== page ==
In early April, Firebaugh was a COVID-19 hot spot for positive cases and deaths.
Now the west-side farming town of 8,300 people is being cited by Fresno County health officials as a success story.
How is Firebaugh flattening the virus?
With teamwork that would make hometown hero and Buffalo Bills quarterback Josh Allen proud.
Communication, education, testing, social-distancing, free masks, and buy-in from businesses are playing major roles, too.
“Firebaugh was one of our very early clusters of a lot of cases including fatalities,” says Dr. Rais Voha, the interim health officer for Fresno County. “More recently, they’ve done really well at controlling their numbers. So that’s one example of a success story.”
Initial Surge, Initial Steps
Firebaugh went from zero to 15 cases in a matter of days early in the pandemic.
“Everybody, in the beginning, was reeling and didn’t know what to do, didn’t know about social distancing,” says Freddy Valdez, the city’s mayor pro tem.
Stakeholders made keeping people healthy their No. 1 priority. Everyone — including police, fire, and school leaders — united to work through the unknowns confronting Firebaugh.
City officials launched an educational campaign about the importance of social distancing, wearing masks, and not gathering in large groups.
Testing ramped up, and the city gave more than 1,000 masks to residents. One lady in town made masks and sold them for just $3.
And, Valdez posted a video from his kitchen on April 8 to underscore steps being taken to combat the virus.
Closures and Shorter Business Hours
“We shut down all the parks. Our rental halls were shut down. We also limited the amount of hours our businesses were open,” says Valdez.
Sal Raygoza, the police chief and director of emergency services, took decisive action after the initial surge in cases.
“I started controlling what time the stores were able to open and close. I only allowed open from 6 a.m. to 10 p.m.,” Raygoza says. “Another thing that I did was (make it) mandatory to wear a mask in all the stores. All the employees had to wear a mask.”
Raygoza also assigned one of his officers to COVID-19 duty to ensure that businesses complied with the chief’s orders. All stores had to present their sanitation protocols to the COVID-19 officer for approval.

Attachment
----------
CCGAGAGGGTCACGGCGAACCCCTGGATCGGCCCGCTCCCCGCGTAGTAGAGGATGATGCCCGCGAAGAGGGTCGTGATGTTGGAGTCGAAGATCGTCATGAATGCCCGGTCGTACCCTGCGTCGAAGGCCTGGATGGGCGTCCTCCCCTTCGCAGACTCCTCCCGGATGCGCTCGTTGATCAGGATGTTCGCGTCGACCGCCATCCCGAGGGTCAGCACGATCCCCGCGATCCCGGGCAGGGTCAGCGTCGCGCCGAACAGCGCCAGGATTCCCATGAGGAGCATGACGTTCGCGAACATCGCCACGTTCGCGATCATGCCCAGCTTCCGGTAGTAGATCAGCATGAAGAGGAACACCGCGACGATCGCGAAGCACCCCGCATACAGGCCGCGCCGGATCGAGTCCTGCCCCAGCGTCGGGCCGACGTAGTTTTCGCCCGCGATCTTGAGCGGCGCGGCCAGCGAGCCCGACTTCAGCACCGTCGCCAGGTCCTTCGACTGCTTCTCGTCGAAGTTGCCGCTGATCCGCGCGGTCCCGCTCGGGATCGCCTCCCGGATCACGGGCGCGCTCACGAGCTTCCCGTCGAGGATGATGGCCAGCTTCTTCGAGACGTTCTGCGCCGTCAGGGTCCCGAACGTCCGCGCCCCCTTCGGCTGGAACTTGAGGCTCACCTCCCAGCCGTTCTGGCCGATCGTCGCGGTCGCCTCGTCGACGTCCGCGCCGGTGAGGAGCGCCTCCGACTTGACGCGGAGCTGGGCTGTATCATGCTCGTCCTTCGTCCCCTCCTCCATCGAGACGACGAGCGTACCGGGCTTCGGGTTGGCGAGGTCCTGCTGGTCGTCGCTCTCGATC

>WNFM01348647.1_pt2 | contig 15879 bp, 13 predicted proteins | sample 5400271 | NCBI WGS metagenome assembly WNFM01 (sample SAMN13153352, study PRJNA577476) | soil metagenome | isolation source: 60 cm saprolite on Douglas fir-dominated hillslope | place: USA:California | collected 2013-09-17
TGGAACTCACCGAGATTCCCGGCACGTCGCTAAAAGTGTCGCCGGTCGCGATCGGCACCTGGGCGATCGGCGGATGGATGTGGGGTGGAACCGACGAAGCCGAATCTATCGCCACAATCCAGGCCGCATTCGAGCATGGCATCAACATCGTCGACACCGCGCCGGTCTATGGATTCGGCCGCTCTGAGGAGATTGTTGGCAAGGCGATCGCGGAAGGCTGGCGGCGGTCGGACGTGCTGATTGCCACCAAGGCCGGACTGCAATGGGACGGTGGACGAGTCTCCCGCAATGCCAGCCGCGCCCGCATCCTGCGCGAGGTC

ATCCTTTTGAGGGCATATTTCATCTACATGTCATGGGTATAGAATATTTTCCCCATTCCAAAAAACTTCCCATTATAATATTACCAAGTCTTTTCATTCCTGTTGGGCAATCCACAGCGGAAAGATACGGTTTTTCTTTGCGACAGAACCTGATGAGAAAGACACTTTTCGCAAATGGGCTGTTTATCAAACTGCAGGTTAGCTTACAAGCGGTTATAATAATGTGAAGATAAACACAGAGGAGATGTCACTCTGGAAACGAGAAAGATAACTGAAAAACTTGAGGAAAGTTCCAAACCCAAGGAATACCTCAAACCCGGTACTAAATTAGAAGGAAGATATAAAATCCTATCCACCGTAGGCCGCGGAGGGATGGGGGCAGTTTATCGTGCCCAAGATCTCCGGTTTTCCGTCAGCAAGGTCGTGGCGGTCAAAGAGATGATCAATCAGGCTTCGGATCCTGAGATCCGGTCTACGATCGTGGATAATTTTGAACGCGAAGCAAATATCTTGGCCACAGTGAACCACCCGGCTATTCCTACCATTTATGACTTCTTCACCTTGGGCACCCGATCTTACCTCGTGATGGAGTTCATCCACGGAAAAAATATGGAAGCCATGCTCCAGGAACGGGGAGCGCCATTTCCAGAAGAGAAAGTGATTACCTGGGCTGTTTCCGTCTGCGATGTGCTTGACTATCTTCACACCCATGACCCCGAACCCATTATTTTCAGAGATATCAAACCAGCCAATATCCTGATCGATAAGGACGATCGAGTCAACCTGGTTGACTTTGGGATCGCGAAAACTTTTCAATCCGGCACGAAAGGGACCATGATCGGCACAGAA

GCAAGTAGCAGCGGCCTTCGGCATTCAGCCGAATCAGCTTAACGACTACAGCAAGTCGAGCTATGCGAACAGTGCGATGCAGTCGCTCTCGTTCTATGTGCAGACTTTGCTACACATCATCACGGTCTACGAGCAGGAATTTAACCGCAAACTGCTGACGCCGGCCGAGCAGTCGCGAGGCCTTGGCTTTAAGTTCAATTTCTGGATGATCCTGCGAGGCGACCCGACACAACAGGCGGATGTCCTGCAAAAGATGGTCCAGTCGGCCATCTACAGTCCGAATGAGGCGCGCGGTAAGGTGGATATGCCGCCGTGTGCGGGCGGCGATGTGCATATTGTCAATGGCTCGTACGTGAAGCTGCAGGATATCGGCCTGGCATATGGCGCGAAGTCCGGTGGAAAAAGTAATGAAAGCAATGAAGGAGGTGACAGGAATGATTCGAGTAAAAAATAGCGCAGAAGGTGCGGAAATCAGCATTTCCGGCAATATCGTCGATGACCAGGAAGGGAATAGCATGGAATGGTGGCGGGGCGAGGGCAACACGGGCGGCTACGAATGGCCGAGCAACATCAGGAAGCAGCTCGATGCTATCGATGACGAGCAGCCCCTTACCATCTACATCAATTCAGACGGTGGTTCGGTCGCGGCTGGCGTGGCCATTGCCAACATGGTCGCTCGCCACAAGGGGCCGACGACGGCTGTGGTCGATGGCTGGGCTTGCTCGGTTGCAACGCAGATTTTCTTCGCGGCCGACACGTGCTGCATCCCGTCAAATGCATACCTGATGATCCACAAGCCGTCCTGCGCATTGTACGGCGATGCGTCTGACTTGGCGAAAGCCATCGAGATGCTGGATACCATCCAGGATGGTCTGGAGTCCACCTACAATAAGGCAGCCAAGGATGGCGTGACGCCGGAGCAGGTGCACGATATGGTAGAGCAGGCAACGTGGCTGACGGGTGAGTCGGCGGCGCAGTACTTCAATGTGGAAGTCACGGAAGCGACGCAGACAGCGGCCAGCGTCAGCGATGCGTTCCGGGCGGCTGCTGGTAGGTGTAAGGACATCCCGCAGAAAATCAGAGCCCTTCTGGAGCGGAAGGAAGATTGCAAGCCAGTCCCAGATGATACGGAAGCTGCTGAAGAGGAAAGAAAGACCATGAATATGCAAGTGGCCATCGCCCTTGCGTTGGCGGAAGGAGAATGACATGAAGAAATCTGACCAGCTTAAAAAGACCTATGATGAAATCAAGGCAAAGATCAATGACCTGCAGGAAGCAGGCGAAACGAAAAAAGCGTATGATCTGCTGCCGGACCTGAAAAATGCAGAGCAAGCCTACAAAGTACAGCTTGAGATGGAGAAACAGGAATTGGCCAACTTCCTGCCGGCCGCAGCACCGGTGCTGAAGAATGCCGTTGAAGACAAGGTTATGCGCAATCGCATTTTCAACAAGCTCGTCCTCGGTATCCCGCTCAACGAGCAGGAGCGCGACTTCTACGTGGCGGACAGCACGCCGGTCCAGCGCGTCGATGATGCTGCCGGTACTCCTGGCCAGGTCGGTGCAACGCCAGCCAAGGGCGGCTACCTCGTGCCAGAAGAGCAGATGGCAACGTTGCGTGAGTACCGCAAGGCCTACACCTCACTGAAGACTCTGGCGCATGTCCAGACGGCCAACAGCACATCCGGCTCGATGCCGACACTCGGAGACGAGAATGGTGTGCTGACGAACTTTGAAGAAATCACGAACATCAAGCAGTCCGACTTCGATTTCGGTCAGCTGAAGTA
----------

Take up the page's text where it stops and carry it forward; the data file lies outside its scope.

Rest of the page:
On Thursday, during an interview with GV Wire, Raygoza received reports of stores relaxing the mask requirement. The chief dispatched the COVID-19 officer to remind businesses that masks are “still required” even though Gov. Gavin Newsom is opening up the economy throughout California.
No New COVID Cases for Weeks
As of Wednesday, Firebaugh had its first COVID-19 case in nearly a month, raising its total to 23.
“But we held, I want to say, three to four weeks at 22,” Valdez says. “I believe we only have three active cases right now.”
Valdez believes that educating residents on why things were being done, rather than handing down rigid rules, is helping control the virus.
“It’s not like we’re doing something magical that no one else is doing,” Valdez says. “I just think that we’re enforcing it a lot more positively, and we’re getting community buy-in. We all are in this together.”
Early Reopenings for Barbershops, Hair Salons
Because of the cooperation of residents and business owners, the city’s barbershops and hair salons opened ahead of others in California.
“It was successful,” Valdez says. “We did it for a few days just to see if they were capable.”
Annual Harvest Festival
Valdez holds out hope that Firebaugh can still hold its annual harvest festival. The town’s economy revolves around growing and packing cantaloupes, honeydews, tomatoes, and garlic.
The festival normally takes place in July. These are not normal times.
“Maybe in September,” Valdez says. “So, as a council, we didn’t want to really shut the door on that yet.”
‘Success Story’ Label
How does Raygoza, the police chief, feel about Firebaugh receiving praise for its handling of the coronavirus?
“If they’re using as an example, I think that’s good that they’re doing that. But I think we’re just doing what’s right for our community. Every community is different.
“We’re gonna continue what we’re doing. We want to keep our numbers down and we don’t want to see a spike.”